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Why Do We Need Native Plants?
Native plants developed with their native pollinators. Their blooming time coordinates with the activity time of their pollinators. Their shape is developed for their specific pollinators, too. This cooperative effort ensures the success of both groups of organisms, as long as both groups of organisms are available and available at the right time of year. Native plants provide food and shelter for pollinators and are important to more than one part of the pollinator’s life cycle.
Nonnative plants and those plants that have been bred for traits important to humans (flower color, length of blooming period, size of flower, etc.), often do not provide much or any pollen and nectar for native pollinators. You can have a yard full of blooming plants that will provide little food and nectar for any pollinators. These types of plants may also only provide one feature needed for a pollinator’s life cycle. For example, butterfly bush (Buddleja davidii) is often planted in home landscaping. This species is native to Asia. It will attract pollinators, but it does not provide support for their entire life cycle. Some nonnative plants are invasive, spreading and taking away habitat from native species.
Adding native plants to your landscape can be done simply. Plant them between other plants in your garden. Plant them along a fence or next to a garage. You can also use them in container and raised-bed gardens. A small native butterfly or pollinator garden can be added to many home landscapes with little expense. Even small patches of native plants can provide big benefits for pollinators.
For animal-based pollination to work, the plants must bloom when their pollinators are active, and the pollinators must be adapted to the structure of the flowers. There are pollinators that are most active in spring, and others that develop later in the year. Flowers that rely on pollinator animals are often colorful, large, have a scent that may be pleasing, or offensive, to humans, produce a good amount of nectar and may have special arrangements of pollen that are easily seen by insects. These traits are used to attract pollinators.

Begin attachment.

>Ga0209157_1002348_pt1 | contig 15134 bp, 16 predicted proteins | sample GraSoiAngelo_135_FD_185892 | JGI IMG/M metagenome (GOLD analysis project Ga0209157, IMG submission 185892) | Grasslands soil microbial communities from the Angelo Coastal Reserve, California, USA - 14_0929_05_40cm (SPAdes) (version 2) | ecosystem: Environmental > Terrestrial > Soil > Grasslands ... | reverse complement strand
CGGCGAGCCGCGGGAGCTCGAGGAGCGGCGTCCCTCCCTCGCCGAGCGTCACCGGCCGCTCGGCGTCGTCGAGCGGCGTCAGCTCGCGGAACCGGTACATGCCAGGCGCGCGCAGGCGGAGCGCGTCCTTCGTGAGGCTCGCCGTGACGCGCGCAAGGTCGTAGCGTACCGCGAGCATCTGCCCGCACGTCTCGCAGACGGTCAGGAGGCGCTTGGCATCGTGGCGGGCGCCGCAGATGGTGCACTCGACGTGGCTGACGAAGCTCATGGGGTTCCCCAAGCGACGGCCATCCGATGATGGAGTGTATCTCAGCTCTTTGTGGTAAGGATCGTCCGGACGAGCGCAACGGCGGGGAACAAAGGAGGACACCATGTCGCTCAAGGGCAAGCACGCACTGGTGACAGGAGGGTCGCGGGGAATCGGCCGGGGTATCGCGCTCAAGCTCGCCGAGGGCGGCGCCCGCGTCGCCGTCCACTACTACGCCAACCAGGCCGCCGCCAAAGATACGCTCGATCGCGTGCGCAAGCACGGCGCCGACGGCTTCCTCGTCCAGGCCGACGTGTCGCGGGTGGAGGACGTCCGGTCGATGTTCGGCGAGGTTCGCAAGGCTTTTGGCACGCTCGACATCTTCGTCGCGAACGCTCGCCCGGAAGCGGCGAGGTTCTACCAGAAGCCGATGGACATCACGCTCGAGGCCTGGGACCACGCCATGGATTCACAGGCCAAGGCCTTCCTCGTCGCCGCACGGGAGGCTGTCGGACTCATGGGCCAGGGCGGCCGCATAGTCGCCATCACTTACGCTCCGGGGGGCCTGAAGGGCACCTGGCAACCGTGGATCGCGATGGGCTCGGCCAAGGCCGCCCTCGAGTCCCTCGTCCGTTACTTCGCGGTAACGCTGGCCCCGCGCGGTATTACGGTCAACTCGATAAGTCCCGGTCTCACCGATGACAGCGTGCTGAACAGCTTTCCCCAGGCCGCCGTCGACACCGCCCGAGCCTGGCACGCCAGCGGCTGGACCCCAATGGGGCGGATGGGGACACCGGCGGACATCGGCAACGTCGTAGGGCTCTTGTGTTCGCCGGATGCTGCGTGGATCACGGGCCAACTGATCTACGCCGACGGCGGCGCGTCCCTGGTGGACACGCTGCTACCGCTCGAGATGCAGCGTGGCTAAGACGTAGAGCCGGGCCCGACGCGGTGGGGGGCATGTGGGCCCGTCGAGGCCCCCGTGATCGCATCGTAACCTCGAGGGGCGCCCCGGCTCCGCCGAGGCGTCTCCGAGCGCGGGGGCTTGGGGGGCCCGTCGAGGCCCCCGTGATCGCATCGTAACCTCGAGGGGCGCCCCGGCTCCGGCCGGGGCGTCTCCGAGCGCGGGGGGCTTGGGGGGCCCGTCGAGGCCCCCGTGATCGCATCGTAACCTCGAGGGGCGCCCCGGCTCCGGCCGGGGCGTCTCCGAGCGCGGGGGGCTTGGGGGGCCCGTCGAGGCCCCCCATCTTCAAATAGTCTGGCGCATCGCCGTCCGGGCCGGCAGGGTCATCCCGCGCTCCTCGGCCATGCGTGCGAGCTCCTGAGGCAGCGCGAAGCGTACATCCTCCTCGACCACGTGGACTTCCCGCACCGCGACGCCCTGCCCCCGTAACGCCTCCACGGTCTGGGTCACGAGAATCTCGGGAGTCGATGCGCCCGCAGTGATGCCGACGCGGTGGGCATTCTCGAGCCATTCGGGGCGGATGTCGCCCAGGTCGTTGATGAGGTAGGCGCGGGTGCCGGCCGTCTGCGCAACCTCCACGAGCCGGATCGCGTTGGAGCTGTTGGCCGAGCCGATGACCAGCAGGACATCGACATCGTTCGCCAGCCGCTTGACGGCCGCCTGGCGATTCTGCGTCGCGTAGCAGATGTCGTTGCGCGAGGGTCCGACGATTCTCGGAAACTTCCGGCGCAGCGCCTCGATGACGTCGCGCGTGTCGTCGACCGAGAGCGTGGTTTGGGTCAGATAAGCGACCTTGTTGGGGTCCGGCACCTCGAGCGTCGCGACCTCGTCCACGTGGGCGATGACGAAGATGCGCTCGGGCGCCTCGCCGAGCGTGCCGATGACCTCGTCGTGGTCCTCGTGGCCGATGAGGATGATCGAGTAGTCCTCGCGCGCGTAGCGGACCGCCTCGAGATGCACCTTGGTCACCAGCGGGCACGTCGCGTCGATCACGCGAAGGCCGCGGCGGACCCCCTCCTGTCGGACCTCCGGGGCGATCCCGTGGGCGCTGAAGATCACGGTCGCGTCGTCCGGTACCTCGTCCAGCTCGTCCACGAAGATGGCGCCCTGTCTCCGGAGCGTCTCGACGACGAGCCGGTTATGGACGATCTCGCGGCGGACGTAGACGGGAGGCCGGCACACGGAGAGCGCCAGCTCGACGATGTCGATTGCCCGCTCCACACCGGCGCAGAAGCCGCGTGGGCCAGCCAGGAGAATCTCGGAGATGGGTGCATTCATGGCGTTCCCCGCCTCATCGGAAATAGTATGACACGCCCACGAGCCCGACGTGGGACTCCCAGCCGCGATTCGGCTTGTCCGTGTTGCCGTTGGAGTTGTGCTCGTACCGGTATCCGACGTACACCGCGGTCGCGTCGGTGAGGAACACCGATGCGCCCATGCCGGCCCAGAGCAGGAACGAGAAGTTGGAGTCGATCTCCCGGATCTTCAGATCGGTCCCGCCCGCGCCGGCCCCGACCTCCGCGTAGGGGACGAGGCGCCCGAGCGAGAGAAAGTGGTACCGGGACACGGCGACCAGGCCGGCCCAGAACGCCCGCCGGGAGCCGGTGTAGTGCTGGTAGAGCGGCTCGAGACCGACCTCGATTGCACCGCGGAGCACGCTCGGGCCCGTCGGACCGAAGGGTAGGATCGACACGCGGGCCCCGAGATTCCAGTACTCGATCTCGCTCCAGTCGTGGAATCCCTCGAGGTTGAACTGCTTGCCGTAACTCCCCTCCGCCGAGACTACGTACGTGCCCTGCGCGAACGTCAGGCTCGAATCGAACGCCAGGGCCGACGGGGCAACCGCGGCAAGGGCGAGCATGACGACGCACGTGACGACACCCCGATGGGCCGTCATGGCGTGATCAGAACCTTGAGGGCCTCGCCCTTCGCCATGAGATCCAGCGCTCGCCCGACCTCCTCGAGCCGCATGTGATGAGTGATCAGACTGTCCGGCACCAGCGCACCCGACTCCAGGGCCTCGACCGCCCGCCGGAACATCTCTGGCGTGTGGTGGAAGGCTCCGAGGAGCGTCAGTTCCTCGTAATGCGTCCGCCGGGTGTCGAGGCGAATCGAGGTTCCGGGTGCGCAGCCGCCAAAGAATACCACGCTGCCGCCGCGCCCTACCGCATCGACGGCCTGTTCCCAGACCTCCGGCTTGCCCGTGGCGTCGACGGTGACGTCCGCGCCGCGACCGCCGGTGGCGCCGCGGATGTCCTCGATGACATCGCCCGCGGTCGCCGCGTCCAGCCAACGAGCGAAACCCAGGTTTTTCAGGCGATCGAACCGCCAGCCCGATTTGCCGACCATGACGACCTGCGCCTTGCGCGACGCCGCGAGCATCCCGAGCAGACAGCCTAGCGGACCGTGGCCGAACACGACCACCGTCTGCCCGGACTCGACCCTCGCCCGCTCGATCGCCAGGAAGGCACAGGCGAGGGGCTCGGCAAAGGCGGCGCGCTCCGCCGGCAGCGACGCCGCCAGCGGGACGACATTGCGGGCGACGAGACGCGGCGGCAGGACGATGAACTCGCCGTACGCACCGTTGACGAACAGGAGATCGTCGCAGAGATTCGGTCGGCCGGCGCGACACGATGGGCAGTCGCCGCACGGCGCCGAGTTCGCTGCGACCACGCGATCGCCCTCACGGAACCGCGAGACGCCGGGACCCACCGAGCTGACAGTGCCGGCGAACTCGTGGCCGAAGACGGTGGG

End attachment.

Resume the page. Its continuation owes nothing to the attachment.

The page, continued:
Flat, shallow flowers are best for many types of pollinators, especially those with short tongues, to land on and drink from. Native sunflowers (Helianthus spp. and Heliopsis helianthoides), asters (Symphiotrichum spp.) and many other members of the aster family are examples.
Flowers with elongated, tube-shaped blooms and nectar deep inside are visited by long-tongued pollinators. Beardstongue (Penstemon spp.), false dragonhead/obedience plant (Physostegia virginiana) and columbine (Aquilegia canadensis) are among the species with tubular flowers. They may include a landing platform for pollinators on the bottom of the tube. Ruby-throated hummingbirds (Archilochus colubris) prefer red, tube-shaped flowers with no landing platform. Some moths are attracted to white or dull-colored, tubular flowers that are open at night.
Beetles are attracted to bowl-shaped flowers with strong fruit odors.
Other pollinators are generalists and visit all types of blooms.
Some flowers do not need pollinators to fertilize them. There are flowers that self-fertilize. Wind-pollinated flowers are often small, with no petals and dull-colored. Water is used to pollinate other flowers. Some flowers produce little pollen and nectar, often because of selective breeding by horticulturists that has been used to enhance their color, flower size, blooming period, disease resistance or other factors. They may look pretty in your garden, but they do not attract and are not helping native pollinators.
When planning your pollinator garden, try to include a variety of flower shapes as well as colors. Watch the flowers over the growing season to see which ones are visited regularly by pollinators and which ones are ignored. Try changing species the following year, if needed, to include more flowers that are friendly to pollinators.